Kacim / Camille Lenain, France
“It’s odd to say, but I would be reassured if I had to go to hell.
It’s not that I want to go to hell, but if someone comes tomorrow and says ‘I have proof that hell exists and you’re going.’ Oh well, frankly, I am not alone, because I know I am not guilty of the things one would accuse me for being queer and Muslim. There are plenty who will go to hell before me and we’ll go together.
What interests me is to understand other people’s gaze. What do we project onto others? How do others see me? How do I perceive others? How do I judge them? What are my prejudices, the prejudices of others on me?
My family perceived femininity in me, so they tried to contain it, to repress and expel it. Why do I dance? A boy doesn’t dance. He’s supposed to love football. I did not like football. When I was 6 or 7 years old, my uncles were giving me suspicious looks and comments, but I never had any direct attacks concerning to my homosexuality in my family. My mother knows, my aunts are aware. If you ask me, I will not hide it, but they are all still in denial.
What we mean by ‘family’ in our chauvinist patriarchal societies with a roman judeo-christian history, it is blood. But in fact, family is love. And that’s how it remains united and strong. In a biological family it is necessary to see each other because we have this blood link. But my family, they don’t know me, yet they allow themselves to judge my professional choice, about why I am not married, why I don’t have children. I no longer go to family gatherings because I can not stand the gaze and the judgment of my uncles either by their comments and above all by their looks and behavior. At some point, the question will arise why I don’t come anymore, and someone will have to tell the truth. This is what I say to my mother. Stop making excuses.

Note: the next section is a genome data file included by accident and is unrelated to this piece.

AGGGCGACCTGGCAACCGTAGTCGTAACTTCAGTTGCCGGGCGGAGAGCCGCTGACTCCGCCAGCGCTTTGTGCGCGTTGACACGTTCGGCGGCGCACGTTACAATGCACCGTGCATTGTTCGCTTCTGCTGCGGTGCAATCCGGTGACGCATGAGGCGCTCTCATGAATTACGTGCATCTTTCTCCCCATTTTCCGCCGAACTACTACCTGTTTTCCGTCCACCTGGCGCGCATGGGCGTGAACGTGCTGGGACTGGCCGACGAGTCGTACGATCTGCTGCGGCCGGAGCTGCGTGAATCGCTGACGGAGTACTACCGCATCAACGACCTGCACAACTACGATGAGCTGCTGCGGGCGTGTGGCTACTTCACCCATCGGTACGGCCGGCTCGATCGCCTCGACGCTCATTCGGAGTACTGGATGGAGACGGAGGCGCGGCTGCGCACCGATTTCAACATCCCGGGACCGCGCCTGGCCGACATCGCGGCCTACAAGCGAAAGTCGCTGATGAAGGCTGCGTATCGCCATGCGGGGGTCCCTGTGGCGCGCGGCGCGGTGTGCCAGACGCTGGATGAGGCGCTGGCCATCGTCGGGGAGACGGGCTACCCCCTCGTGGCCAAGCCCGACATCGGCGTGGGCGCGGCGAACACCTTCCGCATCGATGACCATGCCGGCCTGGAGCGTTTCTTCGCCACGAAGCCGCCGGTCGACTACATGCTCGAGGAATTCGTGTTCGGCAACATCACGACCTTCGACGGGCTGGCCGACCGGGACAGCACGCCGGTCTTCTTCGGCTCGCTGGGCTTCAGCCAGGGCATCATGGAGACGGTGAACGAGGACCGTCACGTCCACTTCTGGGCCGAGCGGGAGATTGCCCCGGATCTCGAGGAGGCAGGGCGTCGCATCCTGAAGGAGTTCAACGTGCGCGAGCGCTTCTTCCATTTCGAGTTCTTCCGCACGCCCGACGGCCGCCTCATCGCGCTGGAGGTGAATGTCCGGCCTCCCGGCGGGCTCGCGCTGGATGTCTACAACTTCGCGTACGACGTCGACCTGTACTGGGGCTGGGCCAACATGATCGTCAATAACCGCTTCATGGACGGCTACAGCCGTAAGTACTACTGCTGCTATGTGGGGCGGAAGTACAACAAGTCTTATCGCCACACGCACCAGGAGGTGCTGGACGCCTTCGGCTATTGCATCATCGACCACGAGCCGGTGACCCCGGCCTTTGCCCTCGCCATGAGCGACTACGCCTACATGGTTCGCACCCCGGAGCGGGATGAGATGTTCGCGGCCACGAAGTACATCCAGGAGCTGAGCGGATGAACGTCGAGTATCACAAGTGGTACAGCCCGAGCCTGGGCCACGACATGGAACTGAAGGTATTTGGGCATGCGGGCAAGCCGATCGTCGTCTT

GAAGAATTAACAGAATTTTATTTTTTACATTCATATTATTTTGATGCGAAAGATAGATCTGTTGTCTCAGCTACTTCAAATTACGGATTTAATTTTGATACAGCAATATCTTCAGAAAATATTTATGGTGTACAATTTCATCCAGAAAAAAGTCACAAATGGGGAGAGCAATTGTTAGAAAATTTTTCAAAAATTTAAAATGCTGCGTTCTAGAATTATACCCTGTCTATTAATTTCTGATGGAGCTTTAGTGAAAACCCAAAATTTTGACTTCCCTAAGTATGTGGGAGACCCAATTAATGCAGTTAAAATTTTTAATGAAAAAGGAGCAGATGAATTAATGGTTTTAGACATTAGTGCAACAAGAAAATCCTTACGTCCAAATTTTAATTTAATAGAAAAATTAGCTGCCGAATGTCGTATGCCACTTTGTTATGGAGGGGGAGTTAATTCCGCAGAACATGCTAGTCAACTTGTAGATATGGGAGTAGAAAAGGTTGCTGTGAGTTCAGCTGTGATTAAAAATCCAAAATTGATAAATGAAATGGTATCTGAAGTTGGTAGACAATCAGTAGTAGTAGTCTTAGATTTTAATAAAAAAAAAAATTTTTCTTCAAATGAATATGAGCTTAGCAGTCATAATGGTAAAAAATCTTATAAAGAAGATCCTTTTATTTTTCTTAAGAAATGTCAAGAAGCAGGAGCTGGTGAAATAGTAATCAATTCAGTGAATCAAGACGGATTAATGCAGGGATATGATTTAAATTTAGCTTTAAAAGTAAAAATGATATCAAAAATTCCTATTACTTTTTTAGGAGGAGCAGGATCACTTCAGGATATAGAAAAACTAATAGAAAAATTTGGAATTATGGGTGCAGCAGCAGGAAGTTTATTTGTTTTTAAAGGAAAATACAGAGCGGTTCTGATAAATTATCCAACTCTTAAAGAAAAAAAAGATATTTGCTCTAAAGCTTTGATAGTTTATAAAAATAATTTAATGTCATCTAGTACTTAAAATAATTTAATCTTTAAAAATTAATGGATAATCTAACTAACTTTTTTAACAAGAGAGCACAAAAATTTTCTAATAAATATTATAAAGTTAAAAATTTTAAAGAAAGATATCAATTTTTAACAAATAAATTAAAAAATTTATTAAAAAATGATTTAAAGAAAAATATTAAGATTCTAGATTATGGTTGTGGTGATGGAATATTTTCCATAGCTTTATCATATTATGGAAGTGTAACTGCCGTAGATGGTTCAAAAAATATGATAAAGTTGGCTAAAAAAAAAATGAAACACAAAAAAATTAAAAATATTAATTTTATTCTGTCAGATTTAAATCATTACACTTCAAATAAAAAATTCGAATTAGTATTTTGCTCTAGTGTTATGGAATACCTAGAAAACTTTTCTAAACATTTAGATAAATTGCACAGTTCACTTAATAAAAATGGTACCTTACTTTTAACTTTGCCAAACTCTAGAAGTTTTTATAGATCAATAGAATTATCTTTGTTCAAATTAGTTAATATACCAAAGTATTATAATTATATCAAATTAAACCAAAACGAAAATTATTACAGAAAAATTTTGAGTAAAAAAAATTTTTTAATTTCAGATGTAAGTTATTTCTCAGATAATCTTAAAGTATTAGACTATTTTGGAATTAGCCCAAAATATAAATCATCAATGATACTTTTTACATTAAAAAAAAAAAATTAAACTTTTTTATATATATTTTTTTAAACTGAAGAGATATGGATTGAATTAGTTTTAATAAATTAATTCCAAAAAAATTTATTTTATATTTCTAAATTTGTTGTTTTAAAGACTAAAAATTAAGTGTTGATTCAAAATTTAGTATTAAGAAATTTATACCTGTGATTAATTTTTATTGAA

We know what it is, but it is not named. We have this habit in Muslim culture. That does not exist here. I won’t be accused of it at home because it does not exist here. Even if I put on the best Dalida dress, full of glitter and I was doing a pole dance in the living room, no one will tell me, ‘But my God, you’re gay’. They’ll say ‘No, you don’t do that, you’re a boy.’ But we do not put words on it.
The word Muslim translates to ‘one who submits’ but I do not see it as an oppressive submission but as a positive one. I submit myself to a noble idea that I find bright, good, because I find myself humbled by this idea.
I define myself first as feminist. When people define themselves, sometimes they have an order. If I had to choose, it would first be a feminist. Then it would be the queerness and being Muslim. These are two things that nurture each other. I see my relationship with God as a love/fear relationship. And if I fear something of God, it’s not his punishment, it is the fear of disappointing him. Isn’t that the fear we have with someone we love?”